I began to take note that every time she walked by he came, on the run, to see if she would stop and talk with him. It was one of those little pleasures that put a smile on my face every time I saw it because I felt that finally this brave cat had found a soul mate here, not only in Kanawha, but also in Dr. Wynn. All of the cats here have Keepers and Partners who are especially dear to them and we often note that they pick you rather than the other way around, but to see Katmandu have a person he trusted was something extraordinary.
There may have been others here who he came to love. There were certainly many who tried to gain his favor, but I never saw anything like what I saw between Katmandu and Dr. Wynn.
There is a lot that love can do, but it can’t stop the ravages of time. When Keepers reported that Katmandu had his third eyelid up and was unsteady on his feet and drooling, we knew something was wrong. For the first time in the 18 years that I have known Katmandu he didn’t rush over to threaten me when Jamie and I went to check on him. Over the years his arthritis had become so bad that he was on two strong painkillers both night and day. His back leg now had an even worse gait and it turned out that the cause of the third eyelid being up and the drooling was because of an abscessed tooth. His kidney values six years ago had not been good, but now they were really bad and at the age of 19 were only going to get worse.
The odd gait turned out to be a torn ligament in his knee that would have required extensive surgery and many weeks or months of recovering in a small cage in the cat hospital. There is no way that Katmandu would have been able to withstand the fear of such tight confinement as it would have been too much like the fur farm cage of his youth. He had already lived 7 years longer than anyone would expect a Siberian Lynx to live and it had been a pretty good life for a cat in a cage.
He had been able to retain his command over all around him and had lived a life of dignity. He had made a friend in a vet who would now help him ease over into the life beyond the walls of his cage. He had taught us all how awful the fur industry was by his refusal to ever forget those who were not as lucky and he, Kanawha, Natasha, Willow, Apollo and Zeus were to escape.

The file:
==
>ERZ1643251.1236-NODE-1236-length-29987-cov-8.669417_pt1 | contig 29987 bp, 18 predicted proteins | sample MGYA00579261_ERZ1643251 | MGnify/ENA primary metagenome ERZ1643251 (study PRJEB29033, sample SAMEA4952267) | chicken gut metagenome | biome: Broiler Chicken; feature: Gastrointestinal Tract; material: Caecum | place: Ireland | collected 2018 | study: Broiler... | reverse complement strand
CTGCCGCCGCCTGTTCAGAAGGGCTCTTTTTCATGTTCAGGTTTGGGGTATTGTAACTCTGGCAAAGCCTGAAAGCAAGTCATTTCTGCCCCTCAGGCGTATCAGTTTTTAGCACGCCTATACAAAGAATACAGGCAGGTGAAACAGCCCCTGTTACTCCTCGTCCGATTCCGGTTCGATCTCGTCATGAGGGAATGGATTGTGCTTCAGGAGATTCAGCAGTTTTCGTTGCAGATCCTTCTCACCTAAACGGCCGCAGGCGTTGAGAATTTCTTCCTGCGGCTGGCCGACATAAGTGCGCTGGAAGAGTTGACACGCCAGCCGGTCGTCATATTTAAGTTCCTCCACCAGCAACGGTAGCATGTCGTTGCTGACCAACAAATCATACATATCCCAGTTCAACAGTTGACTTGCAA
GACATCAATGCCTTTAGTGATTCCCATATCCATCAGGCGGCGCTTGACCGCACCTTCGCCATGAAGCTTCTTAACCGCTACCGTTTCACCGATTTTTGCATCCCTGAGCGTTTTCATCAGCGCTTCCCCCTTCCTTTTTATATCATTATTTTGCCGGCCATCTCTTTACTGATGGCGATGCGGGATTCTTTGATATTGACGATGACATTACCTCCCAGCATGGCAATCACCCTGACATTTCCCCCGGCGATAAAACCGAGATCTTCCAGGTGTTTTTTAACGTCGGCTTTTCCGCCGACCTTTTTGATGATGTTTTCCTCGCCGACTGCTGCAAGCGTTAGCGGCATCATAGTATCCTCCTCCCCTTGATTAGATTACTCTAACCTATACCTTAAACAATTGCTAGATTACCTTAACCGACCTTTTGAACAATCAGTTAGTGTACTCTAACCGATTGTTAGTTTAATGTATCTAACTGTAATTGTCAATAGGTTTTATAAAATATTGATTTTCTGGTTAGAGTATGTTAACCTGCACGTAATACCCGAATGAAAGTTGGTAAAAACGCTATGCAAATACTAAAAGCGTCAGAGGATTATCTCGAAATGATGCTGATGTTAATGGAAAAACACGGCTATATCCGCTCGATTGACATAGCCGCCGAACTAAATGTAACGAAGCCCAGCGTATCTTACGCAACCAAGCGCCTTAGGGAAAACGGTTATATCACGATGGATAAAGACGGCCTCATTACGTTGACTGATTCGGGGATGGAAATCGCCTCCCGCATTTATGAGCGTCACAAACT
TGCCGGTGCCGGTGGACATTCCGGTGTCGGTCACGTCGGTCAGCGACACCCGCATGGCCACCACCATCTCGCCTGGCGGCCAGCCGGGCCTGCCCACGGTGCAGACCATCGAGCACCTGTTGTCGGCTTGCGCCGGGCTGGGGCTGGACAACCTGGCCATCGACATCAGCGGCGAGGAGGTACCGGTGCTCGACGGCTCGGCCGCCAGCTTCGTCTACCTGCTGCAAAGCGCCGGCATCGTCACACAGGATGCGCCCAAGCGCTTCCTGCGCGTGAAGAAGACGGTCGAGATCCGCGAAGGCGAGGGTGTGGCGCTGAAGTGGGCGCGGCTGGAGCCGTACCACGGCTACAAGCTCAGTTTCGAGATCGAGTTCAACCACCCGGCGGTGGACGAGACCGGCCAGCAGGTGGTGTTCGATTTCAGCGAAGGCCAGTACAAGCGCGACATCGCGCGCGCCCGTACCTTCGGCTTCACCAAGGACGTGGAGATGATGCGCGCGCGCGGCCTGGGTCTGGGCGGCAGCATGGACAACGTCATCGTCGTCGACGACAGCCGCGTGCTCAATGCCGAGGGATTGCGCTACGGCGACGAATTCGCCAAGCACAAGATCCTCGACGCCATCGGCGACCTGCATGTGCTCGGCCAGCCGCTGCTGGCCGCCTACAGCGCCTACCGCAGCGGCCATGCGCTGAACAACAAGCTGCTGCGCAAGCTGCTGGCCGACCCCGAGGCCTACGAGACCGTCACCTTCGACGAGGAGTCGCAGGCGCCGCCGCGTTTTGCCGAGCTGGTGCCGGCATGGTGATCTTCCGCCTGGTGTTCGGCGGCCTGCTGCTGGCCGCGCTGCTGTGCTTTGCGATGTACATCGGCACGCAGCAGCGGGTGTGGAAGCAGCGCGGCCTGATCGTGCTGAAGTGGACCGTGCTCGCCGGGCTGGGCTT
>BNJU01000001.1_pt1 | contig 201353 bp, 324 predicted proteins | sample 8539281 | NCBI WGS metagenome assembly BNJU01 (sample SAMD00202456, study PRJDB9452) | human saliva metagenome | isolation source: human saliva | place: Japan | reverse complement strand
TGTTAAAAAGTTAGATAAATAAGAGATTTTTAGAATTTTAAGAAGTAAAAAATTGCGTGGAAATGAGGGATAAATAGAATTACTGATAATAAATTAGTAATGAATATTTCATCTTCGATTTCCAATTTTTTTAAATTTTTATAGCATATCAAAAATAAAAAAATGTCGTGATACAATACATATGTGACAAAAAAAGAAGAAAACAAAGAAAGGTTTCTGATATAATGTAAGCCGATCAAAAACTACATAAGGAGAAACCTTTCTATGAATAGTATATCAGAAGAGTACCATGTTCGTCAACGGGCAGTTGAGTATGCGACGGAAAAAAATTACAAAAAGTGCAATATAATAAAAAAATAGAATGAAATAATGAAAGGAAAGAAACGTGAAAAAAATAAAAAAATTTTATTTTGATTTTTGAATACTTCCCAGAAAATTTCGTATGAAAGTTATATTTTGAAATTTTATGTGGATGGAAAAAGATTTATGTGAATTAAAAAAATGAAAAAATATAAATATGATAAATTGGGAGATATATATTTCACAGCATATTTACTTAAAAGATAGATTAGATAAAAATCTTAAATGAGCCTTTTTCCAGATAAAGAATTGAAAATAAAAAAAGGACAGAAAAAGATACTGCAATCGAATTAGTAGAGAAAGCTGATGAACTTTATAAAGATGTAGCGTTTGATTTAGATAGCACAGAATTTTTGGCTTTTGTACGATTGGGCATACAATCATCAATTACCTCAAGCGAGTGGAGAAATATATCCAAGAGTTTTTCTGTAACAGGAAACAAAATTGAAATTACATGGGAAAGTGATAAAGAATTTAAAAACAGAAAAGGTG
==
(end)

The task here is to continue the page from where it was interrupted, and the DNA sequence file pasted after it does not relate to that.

We will never forget Katmandu and will never forget why we endure the trials we suffer to end the trade in these great cats as pets, props and for their parts and fur….Carole, Founder and CEO
My tribute to Katmandu is this video. He was wild in spirit until the very end of his days. When I say he will not be forgotten, it’s true….he won’t, either by Kanawha or by all of us who shared his days….Julie, Senior Keeper
Slumber sweetly and run freely Katmandu. Thank you to everyone who took care of him and especially to Dr. Wynn who was able to show him that some humans have the capacity for great patience and love. I know you will be missed by many…Kim D, Volunteer Keeper
Katmandu was my favorite lynx to feed. He was so feisty, and when him and Kanawha were fed next to one another, I used to stay and wait for her to eat so he didn’t steal her food. But that always meant he got a neck or two extra and he seemed pleased with himself that he could swindle me out of a couple of necks. My heart breaks for the second time in a week and I cry again. Now arthritis free, Katmandu can run free amonst our many friends that have crossed the rainbow bridge. He is loved by me and will be missed by me…Regina, Volunteer Senior Keeper
May 3, 2011
Katman… it has been so hard to say good-bye to you. The first time I laid eyes on you I fell in love with your fierceness and extraordinary beauty. I also remember that you were the first cat I ever fed and the possible scenarios that ran through my head before I tossed that first neck! While I and others will miss you terribly and never, ever, forget you I am glad that you are pain free! Be at peace!
More Memorials at http://bigcatrescue.org/category/memorials/